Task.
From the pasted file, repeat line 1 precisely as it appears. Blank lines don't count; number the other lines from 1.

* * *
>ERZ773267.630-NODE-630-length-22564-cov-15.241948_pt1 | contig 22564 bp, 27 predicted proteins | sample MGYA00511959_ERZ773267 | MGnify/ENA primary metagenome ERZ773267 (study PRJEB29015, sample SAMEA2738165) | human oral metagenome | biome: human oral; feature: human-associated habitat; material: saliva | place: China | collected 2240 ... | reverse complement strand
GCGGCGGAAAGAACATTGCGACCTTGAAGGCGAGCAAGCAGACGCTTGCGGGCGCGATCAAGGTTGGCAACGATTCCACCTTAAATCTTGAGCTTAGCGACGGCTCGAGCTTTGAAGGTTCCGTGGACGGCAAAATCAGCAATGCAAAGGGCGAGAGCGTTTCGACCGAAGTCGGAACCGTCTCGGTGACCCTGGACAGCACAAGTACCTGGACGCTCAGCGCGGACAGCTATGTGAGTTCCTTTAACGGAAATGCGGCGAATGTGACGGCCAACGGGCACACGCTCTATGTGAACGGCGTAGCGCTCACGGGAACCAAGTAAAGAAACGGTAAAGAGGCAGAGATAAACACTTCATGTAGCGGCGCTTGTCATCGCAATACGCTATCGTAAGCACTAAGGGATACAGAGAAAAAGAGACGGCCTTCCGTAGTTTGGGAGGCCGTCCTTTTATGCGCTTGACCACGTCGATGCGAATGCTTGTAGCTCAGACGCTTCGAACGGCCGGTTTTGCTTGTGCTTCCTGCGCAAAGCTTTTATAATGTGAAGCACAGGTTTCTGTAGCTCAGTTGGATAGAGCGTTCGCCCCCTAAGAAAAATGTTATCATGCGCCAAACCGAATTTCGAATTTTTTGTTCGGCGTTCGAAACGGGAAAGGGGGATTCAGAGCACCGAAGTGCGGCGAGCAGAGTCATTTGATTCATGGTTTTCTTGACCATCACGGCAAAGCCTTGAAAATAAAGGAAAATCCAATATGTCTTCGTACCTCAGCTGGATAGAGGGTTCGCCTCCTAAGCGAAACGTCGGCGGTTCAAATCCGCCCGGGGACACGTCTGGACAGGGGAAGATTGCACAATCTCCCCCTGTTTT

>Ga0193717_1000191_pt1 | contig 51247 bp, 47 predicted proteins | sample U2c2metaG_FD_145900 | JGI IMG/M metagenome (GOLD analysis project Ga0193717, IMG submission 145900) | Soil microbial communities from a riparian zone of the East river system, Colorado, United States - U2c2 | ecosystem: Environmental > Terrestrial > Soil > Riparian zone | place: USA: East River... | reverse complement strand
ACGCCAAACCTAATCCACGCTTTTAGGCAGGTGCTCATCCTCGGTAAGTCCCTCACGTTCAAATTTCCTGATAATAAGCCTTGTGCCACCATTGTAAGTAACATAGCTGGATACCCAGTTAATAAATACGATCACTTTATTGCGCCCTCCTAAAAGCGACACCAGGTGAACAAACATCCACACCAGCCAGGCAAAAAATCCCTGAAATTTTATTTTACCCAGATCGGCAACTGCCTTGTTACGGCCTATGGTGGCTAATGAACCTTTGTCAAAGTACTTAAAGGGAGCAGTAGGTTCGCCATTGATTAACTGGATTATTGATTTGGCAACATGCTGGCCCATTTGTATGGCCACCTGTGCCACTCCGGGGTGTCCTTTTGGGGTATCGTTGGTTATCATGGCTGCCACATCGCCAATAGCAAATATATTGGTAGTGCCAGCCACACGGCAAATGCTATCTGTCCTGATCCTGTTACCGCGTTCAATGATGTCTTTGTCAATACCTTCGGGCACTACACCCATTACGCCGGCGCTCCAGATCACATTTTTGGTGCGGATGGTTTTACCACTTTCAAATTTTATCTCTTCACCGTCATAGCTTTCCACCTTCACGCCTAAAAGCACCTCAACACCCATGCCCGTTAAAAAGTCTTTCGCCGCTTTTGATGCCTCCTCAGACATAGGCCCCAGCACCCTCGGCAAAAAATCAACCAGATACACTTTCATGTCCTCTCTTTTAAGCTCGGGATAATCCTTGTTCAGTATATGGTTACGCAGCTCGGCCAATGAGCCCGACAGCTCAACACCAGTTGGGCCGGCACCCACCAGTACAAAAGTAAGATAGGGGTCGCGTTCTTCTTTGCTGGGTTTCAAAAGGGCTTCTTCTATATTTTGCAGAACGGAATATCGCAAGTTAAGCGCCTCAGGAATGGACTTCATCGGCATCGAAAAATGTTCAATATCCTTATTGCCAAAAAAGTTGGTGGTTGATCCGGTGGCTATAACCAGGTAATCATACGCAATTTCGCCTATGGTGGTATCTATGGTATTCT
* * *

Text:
>ERZ773267.630-NODE-630-length-22564-cov-15.241948_pt1 | contig 22564 bp, 27 predicted proteins | sample MGYA00511959_ERZ773267 | MGnify/ENA primary metagenome ERZ773267 (study PRJEB29015, sample SAMEA2738165) | human oral metagenome | biome: human oral; feature: human-associated habitat; material: saliva | place: China | collected 2240 ... | reverse complement strand